Maya Banks writes romances that people apparently scoop up like candy. Whispers in the Dark is sexy but not quite erotica. It also features nearly constant special ops–if you like pages and pages of torture, heavily-armed military rescues, stealth choppers, guarded compounds, a mushrooming number of bad guys, a blond target on the lam and the whole instant soul-mate thing, this is your book.
Shea is a telepath who can take on others’ pain and calm them in dire circumstances. Her sister Grace goes one better, she can actually heal people. The two have split up after their home was invaded, their parents murdered and unknown assailants hunted them, trying to use their paranormal capabilities for unexplained purposes. Very very evil but no clear motives. One day Shea hears and feels the agony of an American soldier captured in Afghanistan, held in a cave in the mountains and tortured with the rest of his unit. A few chapters of unusual connections and perilous “saves” go by and then the soldier is rescued, barely, due to Shea’s intervention. So is his wounded buddy Swanny. Nathan, the soldier, goes home to his family’s compound but he keeps to himself, desolate at the loss of connection to his “angel” and half-certain he hallucinated the whole thing. One day, months later, he hears Shea’s voice again in his head. She is in trouble, extreme pain and fear, and she is reaching out to him for help.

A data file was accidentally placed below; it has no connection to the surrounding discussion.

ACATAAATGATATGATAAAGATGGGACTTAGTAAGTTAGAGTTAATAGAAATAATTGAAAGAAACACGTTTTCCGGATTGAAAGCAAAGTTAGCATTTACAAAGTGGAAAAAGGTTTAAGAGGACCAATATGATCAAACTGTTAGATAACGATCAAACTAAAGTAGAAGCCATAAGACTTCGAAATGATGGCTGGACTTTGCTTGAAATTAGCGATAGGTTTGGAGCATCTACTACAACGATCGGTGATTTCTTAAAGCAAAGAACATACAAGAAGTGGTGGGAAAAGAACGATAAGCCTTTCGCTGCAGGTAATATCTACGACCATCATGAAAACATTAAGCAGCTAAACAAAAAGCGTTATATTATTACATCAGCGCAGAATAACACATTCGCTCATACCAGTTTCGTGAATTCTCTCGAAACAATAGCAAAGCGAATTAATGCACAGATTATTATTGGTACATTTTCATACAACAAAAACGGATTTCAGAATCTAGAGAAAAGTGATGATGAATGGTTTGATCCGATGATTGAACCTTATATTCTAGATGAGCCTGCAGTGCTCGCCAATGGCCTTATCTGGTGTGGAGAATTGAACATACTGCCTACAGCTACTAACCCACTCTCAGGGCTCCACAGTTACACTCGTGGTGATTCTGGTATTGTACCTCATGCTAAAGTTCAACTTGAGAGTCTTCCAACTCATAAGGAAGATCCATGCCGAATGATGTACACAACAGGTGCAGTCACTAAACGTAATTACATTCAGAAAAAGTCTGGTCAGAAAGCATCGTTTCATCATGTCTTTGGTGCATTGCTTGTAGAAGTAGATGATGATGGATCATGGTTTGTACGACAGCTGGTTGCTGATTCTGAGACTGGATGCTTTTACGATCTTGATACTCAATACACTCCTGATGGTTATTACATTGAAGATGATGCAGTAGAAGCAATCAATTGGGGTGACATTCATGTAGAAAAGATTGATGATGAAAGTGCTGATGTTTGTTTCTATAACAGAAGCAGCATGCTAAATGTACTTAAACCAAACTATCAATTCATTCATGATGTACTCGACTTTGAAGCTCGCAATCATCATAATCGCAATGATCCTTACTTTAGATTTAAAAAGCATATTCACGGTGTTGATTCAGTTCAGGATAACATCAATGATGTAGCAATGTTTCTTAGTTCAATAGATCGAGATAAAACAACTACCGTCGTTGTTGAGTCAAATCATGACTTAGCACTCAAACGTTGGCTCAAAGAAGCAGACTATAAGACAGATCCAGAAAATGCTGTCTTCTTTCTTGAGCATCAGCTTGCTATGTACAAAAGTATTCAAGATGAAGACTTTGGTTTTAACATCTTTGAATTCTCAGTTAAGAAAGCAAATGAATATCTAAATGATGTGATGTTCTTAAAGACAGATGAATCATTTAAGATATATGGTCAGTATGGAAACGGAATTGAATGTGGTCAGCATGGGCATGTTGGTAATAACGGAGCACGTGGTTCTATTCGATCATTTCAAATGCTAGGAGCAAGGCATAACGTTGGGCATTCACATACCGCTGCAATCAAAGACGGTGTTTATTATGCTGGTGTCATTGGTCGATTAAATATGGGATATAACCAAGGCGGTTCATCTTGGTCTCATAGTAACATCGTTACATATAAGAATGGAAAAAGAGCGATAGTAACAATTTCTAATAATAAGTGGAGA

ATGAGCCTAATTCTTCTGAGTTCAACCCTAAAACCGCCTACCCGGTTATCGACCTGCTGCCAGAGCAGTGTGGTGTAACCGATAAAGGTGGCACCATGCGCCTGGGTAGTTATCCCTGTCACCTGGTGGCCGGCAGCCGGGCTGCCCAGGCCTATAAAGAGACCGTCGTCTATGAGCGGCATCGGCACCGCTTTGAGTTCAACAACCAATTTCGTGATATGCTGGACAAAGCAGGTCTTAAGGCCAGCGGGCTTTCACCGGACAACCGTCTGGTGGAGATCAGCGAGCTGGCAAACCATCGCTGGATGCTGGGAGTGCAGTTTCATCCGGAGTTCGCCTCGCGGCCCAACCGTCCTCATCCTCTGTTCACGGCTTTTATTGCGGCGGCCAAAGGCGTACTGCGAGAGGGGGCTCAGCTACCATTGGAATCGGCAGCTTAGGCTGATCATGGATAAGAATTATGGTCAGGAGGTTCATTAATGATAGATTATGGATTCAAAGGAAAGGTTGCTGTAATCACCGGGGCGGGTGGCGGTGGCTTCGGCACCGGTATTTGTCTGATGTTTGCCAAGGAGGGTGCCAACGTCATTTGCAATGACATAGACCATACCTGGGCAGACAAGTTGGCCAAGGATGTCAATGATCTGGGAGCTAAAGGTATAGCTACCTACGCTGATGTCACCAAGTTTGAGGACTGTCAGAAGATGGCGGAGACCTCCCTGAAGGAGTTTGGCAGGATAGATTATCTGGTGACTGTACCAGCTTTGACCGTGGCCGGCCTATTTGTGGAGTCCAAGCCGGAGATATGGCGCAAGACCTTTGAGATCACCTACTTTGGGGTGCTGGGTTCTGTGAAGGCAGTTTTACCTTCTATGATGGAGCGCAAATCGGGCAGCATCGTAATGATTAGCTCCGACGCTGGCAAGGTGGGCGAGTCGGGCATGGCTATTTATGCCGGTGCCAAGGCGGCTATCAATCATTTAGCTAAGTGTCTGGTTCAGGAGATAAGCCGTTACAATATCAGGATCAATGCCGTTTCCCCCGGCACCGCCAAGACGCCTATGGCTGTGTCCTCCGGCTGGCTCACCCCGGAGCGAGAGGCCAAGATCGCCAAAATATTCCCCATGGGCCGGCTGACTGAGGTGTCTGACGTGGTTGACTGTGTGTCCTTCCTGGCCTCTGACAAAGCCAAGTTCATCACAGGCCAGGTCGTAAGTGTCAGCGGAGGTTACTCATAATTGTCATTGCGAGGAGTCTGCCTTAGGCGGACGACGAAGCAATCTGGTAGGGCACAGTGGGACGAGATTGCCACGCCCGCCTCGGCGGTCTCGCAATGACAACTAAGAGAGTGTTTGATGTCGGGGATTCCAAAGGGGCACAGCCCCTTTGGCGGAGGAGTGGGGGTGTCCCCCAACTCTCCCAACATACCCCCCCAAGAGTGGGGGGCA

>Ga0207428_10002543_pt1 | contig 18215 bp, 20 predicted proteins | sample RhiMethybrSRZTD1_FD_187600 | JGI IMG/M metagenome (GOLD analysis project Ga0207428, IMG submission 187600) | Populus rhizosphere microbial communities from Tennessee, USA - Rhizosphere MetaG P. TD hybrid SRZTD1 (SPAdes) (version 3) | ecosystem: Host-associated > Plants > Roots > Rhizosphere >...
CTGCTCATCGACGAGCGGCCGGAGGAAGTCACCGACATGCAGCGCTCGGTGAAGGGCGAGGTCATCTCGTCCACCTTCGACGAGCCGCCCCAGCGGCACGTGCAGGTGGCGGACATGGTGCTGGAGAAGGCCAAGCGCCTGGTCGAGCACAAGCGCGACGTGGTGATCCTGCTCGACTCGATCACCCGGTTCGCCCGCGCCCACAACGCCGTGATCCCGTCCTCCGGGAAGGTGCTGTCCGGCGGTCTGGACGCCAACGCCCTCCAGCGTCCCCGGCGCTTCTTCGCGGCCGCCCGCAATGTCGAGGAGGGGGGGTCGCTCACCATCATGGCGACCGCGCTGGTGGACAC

It’s a really fast-paced action adventure and Nathan and Shea waste no time sharing the deepest yearnings of their hearts and other body parts and declaring undying fealty to each other. So perfect. They both have scars but they are gorgeous anyway. They adore each other and take every opportunity to repeat and repeat how much, and how safe they are now, and how they complete each other. And here’s the tricky part. The extensive Kelly clan, Nathan’s family, are all ex-military who run a paramilitary for-hire organization with the latest weapons, private planes, sophisticated surveillance and computer systems, “teams” (as in special forces), guarded compound on which the whole family lives, trains and houses their SUVs, gun range, training grounds, helipad and vehicles. The family is everything–most brothers are married to women who seem to hang out cooking and such. The place is in flyover country and if that exposes a coastal prejudice in me, so be it. Some books scream: This is my demographic! and this book is one of them.
It was a fast read, pretty fluent but formulaic. The whole telepathy thing was weird, and convenient. All the Kellys loved Shea and Shea loved all the Kellys. Good for them. The compound, the family, the outside enemies, the God-and-family, the obsession with all things military–cult. Supposed to be a kind of safe nirvana but really a classic cult. It almost delivered what it promised–I wanted to find out what happened but not all the pieces were in the puzzle by the end. There are prequels and sequels to Whispers in the Dark. I’m 100 percent certain they are crammed with military operations and earnestly blissful life in the family compound. This cynical peace-loving hippie will probably skip the ongoing saga in favor of watching bootleg Downton Abbey episodes and reading Jane Austen.
Whispers in the Dark Maya Banks – Berkley Sensations 2012